[PHOTO COURTESY: CBC News]
He is a best-selling author, a well-known broadcaster and an advocate for indigenous rights. Now Wab Kinew wants to add politician to his resume.
Kinew, 34, announced this week he wants to run for a seat in the Manitoba legislature, seeking the NDP nomination in the Winnipeg riding of Fort Rouge for the spring provincial election.
His memoir, “The Reason You Walk,” about the year he spent with his dying father and his childhood in Winnipeg and the Onigaming First Nation in northern Ontario, is No. 4 on the Globe and Mail’s Canadian non-fiction bestseller list this week.
The associate vice-president for indigenous relations at the University of Winnipeg, Kinew also holds a bachelor’s degree in economics and is an award-winning musician and hip-hop artist. He was named by Postmedia in 2012 one of “Nine Aboriginal movers and shakers you should know.”
Manitoba voters go to the polls April 19. The provincial Conservatives are leading in the polls, while the incumbent NDP trail both their rivals.
In Fort Rouge, Kinew is pitting himself directly against the leader of the Manitoba Liberals, Rana Bokhari, whose party is surging in the polls.
Yahoo Canada News spoke to Kinew about his decision to step into the political fray.
Q: How have the first couple days of your campaign been?
It’s been pretty busy because in addition to launching the campaign to seek the nomination, I’m also winding down my duties at the University of Winnipeg, where I’ve been working for the past few years. It’s been pretty intense.
Q: What prompted you to make this move?
I’ve been thinking about the direction that Manitoba might head after this election and I don’t think it would be good if we got rid of a regressive federal government and then just implemented a regressive provincial government in Manitoba. So I decided that I should try and do what I can to make sure that Manitoba stays on a more progressive course, continues to pursue policy and spending that creates a more socially just province.
Q: What are your priorities if you are elected?
I think there are the pieces that affect all Manitobans that I’m pretty passionate about, like making sure that the economy continues to weather the recessionary pressures that are building in this country. Manitoba’s actually been doing all right, relative to the rest of the country, so I’d like to make sure that we can continue doing that and continue building the economy by creating jobs and maintaining good wages.
And I think health care is huge. We have a good health care system but there are a lot of ways that it’s under pressure and, I think, particularly for people who don’t have somebody to advocate for them. It’s not always a fair experience.
And I’m very passionate about issues that affect the indigenous community, particularly the inequities in the health-care system and the education system, which are provincial areas. So, if I’m lucky enough to represent the people of Fort Rouge I’d like to play a role in trying to level the playing field for First Nations kids and First Nations people and Inuit people in Manitoba, as well as advocate for equal opportunities for Métis.
Q: There is a lot of discussion across the country about the disparities and inequalities for indigenous people. How does that play into your decision and the things you want to accomplish?
It definitely plays a significant part of it. I am genuinely motivated by a desire to keep the economy on the current track because the Conservative Party of Manitoba wants to cut jobs and I think that will actually push Manitoba into recession if you do that right now.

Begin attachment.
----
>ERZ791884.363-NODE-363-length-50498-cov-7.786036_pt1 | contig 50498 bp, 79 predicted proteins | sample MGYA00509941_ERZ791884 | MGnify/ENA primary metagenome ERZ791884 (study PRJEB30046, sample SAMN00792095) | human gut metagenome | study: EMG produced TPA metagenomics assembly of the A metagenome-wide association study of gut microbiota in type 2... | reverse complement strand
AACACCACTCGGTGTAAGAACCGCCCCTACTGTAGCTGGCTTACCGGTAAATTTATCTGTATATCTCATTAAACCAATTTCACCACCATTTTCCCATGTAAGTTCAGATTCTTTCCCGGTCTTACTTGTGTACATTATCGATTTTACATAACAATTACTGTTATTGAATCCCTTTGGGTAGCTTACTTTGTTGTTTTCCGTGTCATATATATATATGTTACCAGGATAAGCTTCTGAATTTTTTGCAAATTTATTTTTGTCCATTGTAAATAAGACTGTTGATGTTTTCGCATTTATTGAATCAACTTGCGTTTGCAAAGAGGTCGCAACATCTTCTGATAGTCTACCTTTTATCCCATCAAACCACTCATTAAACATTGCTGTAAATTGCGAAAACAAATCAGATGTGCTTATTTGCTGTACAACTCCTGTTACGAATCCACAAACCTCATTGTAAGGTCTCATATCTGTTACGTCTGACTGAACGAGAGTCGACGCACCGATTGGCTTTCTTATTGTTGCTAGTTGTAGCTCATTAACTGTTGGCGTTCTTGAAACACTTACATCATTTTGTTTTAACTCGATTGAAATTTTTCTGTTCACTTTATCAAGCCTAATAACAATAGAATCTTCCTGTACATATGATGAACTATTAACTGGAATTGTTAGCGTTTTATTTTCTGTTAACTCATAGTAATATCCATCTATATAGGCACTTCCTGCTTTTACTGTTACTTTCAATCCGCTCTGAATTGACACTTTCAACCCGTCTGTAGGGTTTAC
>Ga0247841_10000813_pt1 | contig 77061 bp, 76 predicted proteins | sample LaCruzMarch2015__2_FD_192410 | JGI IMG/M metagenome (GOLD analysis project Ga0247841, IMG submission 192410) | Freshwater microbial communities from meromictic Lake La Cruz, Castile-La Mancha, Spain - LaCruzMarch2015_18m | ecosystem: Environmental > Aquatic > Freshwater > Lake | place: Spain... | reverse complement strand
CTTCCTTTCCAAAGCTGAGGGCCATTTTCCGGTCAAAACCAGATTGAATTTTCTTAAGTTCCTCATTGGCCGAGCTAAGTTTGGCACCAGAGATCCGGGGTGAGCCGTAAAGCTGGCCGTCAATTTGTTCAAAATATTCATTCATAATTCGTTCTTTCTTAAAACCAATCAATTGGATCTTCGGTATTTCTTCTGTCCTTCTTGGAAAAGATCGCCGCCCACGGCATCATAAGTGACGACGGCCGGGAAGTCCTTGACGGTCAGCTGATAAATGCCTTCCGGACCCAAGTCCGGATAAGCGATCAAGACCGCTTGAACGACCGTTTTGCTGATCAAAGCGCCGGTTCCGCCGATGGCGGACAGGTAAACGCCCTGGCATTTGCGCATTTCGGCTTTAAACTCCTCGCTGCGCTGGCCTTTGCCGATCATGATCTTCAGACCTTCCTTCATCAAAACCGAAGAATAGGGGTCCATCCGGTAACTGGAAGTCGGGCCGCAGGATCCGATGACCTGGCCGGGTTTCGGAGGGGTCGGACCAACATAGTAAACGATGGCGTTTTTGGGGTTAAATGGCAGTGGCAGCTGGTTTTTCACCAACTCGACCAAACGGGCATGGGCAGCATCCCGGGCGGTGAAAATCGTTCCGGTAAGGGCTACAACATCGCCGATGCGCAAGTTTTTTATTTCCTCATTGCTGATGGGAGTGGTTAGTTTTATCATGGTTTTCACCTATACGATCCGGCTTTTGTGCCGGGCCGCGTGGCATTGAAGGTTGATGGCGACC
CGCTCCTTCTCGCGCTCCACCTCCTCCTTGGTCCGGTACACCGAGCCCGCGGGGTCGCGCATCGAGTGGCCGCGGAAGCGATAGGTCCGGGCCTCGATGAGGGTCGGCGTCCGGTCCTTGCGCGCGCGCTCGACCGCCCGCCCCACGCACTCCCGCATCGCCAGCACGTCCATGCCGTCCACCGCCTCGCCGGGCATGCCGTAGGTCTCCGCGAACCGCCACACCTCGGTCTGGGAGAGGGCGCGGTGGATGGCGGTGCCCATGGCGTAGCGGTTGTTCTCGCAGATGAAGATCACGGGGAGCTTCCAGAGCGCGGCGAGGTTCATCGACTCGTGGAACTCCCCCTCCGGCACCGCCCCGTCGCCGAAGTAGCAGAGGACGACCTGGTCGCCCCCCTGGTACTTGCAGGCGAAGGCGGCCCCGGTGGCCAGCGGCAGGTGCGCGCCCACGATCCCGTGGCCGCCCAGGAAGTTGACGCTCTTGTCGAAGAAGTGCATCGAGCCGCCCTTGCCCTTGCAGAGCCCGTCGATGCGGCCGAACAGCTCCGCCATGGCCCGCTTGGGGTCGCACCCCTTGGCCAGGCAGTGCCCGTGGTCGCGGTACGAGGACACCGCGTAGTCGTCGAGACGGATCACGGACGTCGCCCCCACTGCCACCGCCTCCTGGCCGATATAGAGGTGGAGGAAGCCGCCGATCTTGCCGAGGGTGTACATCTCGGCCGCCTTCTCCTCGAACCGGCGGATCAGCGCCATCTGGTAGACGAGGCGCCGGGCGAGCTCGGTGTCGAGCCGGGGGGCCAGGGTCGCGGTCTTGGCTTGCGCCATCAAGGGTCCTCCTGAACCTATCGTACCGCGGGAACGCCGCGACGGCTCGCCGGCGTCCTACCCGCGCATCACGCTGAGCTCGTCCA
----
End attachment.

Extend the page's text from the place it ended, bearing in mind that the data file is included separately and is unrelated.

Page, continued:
But in terms of the indigenous equality piece, and specifically First Nations people in Manitoba, it hits very close to home.
One of the really good things that the NDP has done in government is they implemented a cancer drug program where all Manitobans are eligible for cancer drug coverage but when my father was dying in 2012, he was ineligible for that program, even though he lived in Winnipeg, because he was a First Nations man. And that is the ugly face of the systemic inequity, is that there are two sets of rules: ones that First Nations people have to play by and the ones that everybody else has to play by. The cancer drug program is a great initiative but part of that work is unfinished and that is to make sure that it benefits all Manitobans, including First Nations people.
[But] first and foremost I’d like to represent the people of Fort Rouge and what I’m hearing from them is that health care is really important, mental health [care] is important, the economy is important. I want to advocate on those things but I also want to play a part, perhaps, in bringing indigenous and government voices to the table so we can do something on health care, so we can do something on education for First Nations.
Q: There have always been indigenous pioneers in politics but in the past couple of years there have been some very high-profile victories. There is Jody Wilson-Raybould [federally] and Amanda Lathlin [first indigenous woman elected in Manitoba]. Do you have the sense of a new era?
We can’t ignore the people who came before, like Willie Littlechild, who was an MP in the 80s. Romeo Saganash has been there a number of years in Parliament. But it is true that there’s a new level of influence. Jody’s probably the most influential First Nations politician since Confederation, which is remarkable.
While there is a long history of indigenous participation in mainstream politics, particularly in Manitoba… but it is entering a new level and I think part of that is because indigenous people are recognizing that in order to exert the kind of influence we want to make things better for our communities, you have to sit at the big table.
Our communities are strong enough now that we can do that without having to sacrifice who we are.
The interview has been edited and condensed from its original version.